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This article is within the scope of WikiProject England, a collaborative effort to improve the coverage of England on Wikipedia. If you would like to participate, please visit the project page, where you can join the discussion and see a list of open tasks.
How do we know it was a team of eight oxen? There aren't eight in the picture! Is it not likely that soil-type and weather and availablity of oxen were determining factors? Is it likely that there was a national standard for carucage across the whole country? What I'm suggesting is that the apparent consistencies recorded in 1086 are open to a lot more variation than this entry allows. --OhNoPeedyPeebles (talk) 22:44, 30 October 2008 (UTC)
This is the explanation usually given. This series of measures certainly varied in terms of statute acres. A carucate was 4 virgates in some parts of the country or 8 bovates (or oxgangs) in others. The source for this is Seebohm, The Customary Acre. I have not put the citation in as it is many years since I looked a the book. More pertinent is to ask, 'which is an acre?' For the customary acre was a very variable measure, and that is where the variation with the soil type may have made the difference. However, there is another use of the term -- an estate of 120 acres. These were usually freehold, but ratehr smaller than the normal manor. This occurs in (for example) 14th century Inquisitions post mortem. The Carucate in the Danelaw is the equivalent of the Hide in most of the rest of the country. This was a fiscal assessmetn of the estate for tax purposes (well - military and other sevice to Saxon kings then for Danegeld) and needed to be consistent. Peterkingiron (talk) 16:44, 31 October 2008 (UTC)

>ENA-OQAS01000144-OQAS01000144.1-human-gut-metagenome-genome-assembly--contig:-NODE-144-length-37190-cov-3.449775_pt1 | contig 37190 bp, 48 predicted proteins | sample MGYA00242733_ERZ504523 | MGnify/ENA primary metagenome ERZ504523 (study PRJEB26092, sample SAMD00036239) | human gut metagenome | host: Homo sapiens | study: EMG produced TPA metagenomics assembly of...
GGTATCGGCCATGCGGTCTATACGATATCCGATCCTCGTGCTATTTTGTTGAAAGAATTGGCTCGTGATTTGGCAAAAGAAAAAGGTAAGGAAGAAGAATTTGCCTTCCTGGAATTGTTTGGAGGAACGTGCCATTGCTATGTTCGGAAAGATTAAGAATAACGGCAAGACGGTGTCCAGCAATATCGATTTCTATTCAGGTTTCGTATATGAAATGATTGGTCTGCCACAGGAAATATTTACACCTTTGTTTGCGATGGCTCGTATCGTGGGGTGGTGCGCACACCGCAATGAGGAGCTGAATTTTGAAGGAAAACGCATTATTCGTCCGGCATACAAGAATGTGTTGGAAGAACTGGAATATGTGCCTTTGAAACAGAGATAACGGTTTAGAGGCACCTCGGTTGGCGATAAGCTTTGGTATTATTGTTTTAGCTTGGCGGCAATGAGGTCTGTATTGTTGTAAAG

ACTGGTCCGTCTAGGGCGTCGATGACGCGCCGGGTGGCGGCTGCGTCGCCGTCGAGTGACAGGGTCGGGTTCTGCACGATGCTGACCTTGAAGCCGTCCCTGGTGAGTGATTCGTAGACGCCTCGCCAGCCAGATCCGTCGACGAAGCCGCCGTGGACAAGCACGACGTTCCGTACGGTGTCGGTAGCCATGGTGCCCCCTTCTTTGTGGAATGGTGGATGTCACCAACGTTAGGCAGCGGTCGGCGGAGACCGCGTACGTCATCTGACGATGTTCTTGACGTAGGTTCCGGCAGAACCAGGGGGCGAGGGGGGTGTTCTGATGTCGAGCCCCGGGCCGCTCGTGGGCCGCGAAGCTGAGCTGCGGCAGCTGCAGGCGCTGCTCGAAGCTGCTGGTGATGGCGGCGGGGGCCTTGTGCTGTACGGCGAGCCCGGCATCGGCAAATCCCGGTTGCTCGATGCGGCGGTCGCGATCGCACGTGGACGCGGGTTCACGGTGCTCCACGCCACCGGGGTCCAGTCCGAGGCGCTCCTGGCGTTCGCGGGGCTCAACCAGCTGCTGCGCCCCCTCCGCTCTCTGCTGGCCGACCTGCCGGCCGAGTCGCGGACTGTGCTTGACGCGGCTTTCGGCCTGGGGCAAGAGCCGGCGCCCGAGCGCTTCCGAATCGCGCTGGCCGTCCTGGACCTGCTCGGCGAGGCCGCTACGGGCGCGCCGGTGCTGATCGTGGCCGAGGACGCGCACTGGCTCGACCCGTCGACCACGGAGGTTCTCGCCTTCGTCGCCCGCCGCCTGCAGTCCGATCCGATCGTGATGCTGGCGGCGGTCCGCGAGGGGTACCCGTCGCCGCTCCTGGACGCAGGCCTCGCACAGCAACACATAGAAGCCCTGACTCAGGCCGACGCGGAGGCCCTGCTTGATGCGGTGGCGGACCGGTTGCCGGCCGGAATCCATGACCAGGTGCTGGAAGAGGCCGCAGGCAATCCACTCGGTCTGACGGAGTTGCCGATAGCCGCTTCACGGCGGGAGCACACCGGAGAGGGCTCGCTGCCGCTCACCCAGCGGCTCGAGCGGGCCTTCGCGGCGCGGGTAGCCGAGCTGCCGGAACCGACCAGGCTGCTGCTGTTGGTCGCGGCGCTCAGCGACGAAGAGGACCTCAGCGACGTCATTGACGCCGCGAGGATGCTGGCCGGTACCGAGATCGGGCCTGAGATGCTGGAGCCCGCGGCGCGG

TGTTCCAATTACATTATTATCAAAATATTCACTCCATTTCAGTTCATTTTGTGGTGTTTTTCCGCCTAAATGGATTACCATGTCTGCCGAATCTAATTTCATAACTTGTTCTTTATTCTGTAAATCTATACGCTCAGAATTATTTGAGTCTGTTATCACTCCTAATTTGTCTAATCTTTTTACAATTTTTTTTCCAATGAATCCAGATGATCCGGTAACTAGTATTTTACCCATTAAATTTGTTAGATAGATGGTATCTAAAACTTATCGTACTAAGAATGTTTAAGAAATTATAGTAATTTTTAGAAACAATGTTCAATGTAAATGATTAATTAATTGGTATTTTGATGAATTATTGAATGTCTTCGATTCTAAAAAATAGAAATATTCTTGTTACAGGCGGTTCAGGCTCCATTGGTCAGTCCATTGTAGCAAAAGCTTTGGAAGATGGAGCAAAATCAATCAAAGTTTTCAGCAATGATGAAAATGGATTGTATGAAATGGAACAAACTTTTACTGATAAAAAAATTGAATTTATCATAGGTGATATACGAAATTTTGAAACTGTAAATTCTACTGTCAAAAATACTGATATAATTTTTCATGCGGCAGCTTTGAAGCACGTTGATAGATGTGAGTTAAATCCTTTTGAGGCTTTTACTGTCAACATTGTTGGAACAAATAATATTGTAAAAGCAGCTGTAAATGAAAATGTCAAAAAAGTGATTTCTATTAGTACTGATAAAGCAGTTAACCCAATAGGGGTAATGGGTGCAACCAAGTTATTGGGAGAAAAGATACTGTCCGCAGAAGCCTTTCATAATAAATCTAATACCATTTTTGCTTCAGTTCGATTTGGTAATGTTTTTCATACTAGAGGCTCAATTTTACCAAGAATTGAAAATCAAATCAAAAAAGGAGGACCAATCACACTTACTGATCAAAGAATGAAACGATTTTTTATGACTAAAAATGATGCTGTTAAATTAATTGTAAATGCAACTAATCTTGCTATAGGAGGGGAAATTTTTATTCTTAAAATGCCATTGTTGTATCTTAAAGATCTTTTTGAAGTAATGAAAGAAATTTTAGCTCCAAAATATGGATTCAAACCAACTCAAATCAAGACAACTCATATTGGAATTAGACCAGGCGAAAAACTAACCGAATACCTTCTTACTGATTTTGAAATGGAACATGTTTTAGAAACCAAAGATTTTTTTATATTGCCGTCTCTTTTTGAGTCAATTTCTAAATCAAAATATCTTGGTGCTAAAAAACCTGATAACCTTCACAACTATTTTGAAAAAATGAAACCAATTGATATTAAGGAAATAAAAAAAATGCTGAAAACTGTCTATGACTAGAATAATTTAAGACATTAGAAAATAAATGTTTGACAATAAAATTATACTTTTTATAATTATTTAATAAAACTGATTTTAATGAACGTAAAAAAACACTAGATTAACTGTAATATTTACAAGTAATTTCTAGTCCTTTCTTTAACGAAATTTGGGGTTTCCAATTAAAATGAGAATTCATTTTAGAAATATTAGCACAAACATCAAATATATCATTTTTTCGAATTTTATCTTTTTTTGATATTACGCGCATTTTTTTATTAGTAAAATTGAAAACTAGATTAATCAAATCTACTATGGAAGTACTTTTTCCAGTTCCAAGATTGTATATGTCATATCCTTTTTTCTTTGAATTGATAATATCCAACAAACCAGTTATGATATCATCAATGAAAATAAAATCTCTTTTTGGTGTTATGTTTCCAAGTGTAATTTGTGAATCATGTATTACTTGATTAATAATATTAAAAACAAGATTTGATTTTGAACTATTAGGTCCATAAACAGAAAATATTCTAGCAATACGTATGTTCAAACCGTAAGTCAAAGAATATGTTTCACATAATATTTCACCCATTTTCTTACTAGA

Ok, so the Scots ploughgang is exactly the same idea as the English carucate and there's no reason for separate articles pending much more (sourced) information on the subtle distinctions between them. But what is the difference between the carucate and the hide? Shouldn't those two pages be merged as well? — LlywelynII 03:01, 15 April 2015 (UTC)
Mainly because the sources treat them separately. The sources do not equate them, so we should not either. Ealdgyth - Talk 13:09, 15 April 2015 (UTC)